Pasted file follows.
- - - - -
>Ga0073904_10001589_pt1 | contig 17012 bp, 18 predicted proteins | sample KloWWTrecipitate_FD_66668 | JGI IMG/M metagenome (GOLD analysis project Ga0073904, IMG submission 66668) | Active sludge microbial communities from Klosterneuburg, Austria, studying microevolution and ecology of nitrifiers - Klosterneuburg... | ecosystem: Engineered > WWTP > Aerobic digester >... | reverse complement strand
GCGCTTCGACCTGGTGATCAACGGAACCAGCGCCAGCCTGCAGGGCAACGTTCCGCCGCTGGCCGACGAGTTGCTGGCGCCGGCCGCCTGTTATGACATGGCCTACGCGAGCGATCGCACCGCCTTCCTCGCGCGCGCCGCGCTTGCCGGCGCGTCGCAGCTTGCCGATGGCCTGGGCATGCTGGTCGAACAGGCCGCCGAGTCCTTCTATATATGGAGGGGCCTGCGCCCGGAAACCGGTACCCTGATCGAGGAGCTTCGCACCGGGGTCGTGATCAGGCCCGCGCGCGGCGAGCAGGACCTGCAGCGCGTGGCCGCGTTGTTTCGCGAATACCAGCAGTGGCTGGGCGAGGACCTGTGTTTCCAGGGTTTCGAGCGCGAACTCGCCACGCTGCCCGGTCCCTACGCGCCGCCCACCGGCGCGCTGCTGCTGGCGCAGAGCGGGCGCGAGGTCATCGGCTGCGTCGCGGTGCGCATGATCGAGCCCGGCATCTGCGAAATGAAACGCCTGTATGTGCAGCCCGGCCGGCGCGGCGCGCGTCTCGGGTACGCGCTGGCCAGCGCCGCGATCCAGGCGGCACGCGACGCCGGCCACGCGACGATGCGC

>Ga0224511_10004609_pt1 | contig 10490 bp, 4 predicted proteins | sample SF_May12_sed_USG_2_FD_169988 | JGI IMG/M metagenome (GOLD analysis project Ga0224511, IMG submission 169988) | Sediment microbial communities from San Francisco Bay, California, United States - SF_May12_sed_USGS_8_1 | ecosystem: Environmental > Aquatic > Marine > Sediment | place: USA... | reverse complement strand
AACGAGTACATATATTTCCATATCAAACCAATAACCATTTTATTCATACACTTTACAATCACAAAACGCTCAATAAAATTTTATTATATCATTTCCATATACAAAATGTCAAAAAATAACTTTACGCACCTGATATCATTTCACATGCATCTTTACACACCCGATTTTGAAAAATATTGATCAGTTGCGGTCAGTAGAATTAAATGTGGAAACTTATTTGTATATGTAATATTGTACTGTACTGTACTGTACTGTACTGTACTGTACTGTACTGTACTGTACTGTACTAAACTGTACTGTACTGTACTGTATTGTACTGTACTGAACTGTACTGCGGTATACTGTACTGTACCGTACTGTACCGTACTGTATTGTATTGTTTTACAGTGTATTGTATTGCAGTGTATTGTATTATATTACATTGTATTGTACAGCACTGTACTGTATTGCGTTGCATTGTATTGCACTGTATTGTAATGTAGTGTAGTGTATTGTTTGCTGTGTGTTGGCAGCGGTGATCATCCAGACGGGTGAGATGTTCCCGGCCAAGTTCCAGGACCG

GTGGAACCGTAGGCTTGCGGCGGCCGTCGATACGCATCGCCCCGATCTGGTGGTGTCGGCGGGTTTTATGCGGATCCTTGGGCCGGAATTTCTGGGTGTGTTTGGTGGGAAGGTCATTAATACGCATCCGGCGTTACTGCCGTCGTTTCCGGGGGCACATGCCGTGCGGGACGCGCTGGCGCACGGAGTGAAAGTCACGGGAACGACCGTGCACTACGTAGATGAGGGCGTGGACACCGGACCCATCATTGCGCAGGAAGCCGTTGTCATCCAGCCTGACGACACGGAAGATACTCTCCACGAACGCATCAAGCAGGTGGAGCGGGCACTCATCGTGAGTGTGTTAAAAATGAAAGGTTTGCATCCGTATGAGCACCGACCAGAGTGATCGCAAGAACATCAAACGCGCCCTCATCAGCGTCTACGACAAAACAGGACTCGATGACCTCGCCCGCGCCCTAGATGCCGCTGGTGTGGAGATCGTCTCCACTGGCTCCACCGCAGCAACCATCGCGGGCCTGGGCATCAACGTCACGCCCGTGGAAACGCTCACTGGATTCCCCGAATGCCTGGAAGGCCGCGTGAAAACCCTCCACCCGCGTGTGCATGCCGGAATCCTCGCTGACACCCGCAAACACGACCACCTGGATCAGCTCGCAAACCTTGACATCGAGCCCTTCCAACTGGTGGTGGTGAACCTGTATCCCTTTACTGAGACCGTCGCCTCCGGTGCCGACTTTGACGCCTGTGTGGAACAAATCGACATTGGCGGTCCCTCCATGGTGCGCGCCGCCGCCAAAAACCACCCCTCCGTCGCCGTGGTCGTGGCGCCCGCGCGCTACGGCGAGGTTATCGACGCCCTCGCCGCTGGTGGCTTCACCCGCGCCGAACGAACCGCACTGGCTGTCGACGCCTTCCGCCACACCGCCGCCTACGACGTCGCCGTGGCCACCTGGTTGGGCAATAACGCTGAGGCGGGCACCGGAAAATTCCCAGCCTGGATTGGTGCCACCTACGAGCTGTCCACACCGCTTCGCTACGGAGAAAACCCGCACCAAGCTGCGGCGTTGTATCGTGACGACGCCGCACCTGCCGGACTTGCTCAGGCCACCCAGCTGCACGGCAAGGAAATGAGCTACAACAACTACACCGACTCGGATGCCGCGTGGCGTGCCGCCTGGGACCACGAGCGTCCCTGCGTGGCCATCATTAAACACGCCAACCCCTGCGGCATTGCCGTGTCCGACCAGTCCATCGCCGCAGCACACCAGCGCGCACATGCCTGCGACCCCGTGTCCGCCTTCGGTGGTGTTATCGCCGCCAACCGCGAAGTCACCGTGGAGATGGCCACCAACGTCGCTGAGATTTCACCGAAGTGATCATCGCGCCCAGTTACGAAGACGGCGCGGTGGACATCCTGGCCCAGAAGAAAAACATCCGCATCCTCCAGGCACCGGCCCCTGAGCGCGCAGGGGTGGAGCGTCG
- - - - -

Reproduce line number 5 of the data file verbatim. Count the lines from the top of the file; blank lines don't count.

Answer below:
GTGGAACCGTAGGCTTGCGGCGGCCGTCGATACGCATCGCCCCGATCTGGTGGTGTCGGCGGGTTTTATGCGGATCCTTGGGCCGGAATTTCTGGGTGTGTTTGGTGGGAAGGTCATTAATACGCATCCGGCGTTACTGCCGTCGTTTCCGGGGGCACATGCCGTGCGGGACGCGCTGGCGCACGGAGTGAAAGTCACGGGAACGACCGTGCACTACGTAGATGAGGGCGTGGACACCGGACCCATCATTGCGCAGGAAGCCGTTGTCATCCAGCCTGACGACACGGAAGATACTCTCCACGAACGCATCAAGCAGGTGGAGCGGGCACTCATCGTGAGTGTGTTAAAAATGAAAGGTTTGCATCCGTATGAGCACCGACCAGAGTGATCGCAAGAACATCAAACGCGCCCTCATCAGCGTCTACGACAAAACAGGACTCGATGACCTCGCCCGCGCCCTAGATGCCGCTGGTGTGGAGATCGTCTCCACTGGCTCCACCGCAGCAACCATCGCGGGCCTGGGCATCAACGTCACGCCCGTGGAAACGCTCACTGGATTCCCCGAATGCCTGGAAGGCCGCGTGAAAACCCTCCACCCGCGTGTGCATGCCGGAATCCTCGCTGACACCCGCAAACACGACCACCTGGATCAGCTCGCAAACCTTGACATCGAGCCCTTCCAACTGGTGGTGGTGAACCTGTATCCCTTTACTGAGACCGTCGCCTCCGGTGCCGACTTTGACGCCTGTGTGGAACAAATCGACATTGGCGGTCCCTCCATGGTGCGCGCCGCCGCCAAAAACCACCCCTCCGTCGCCGTGGTCGTGGCGCCCGCGCGCTACGGCGAGGTTATCGACGCCCTCGCCGCTGGTGGCTTCACCCGCGCCGAACGAACCGCACTGGCTGTCGACGCCTTCCGCCACACCGCCGCCTACGACGTCGCCGTGGCCACCTGGTTGGGCAATAACGCTGAGGCGGGCACCGGAAAATTCCCAGCCTGGATTGGTGCCACCTACGAGCTGTCCACACCGCTTCGCTACGGAGAAAACCCGCACCAAGCTGCGGCGTTGTATCGTGACGACGCCGCACCTGCCGGACTTGCTCAGGCCACCCAGCTGCACGGCAAGGAAATGAGCTACAACAACTACACCGACTCGGATGCCGCGTGGCGTGCCGCCTGGGACCACGAGCGTCCCTGCGTGGCCATCATTAAACACGCCAACCCCTGCGGCATTGCCGTGTCCGACCAGTCCATCGCCGCAGCACACCAGCGCGCACATGCCTGCGACCCCGTGTCCGCCTTCGGTGGTGTTATCGCCGCCAACCGCGAAGTCACCGTGGAGATGGCCACCAACGTCGCTGAGATTTCACCGAAGTGATCATCGCGCCCAGTTACGAAGACGGCGCGGTGGACATCCTGGCCCAGAAGAAAAACATCCGCATCCTCCAGGCACCGGCCCCTGAGCGCGCAGGGGTGGAGCGTCG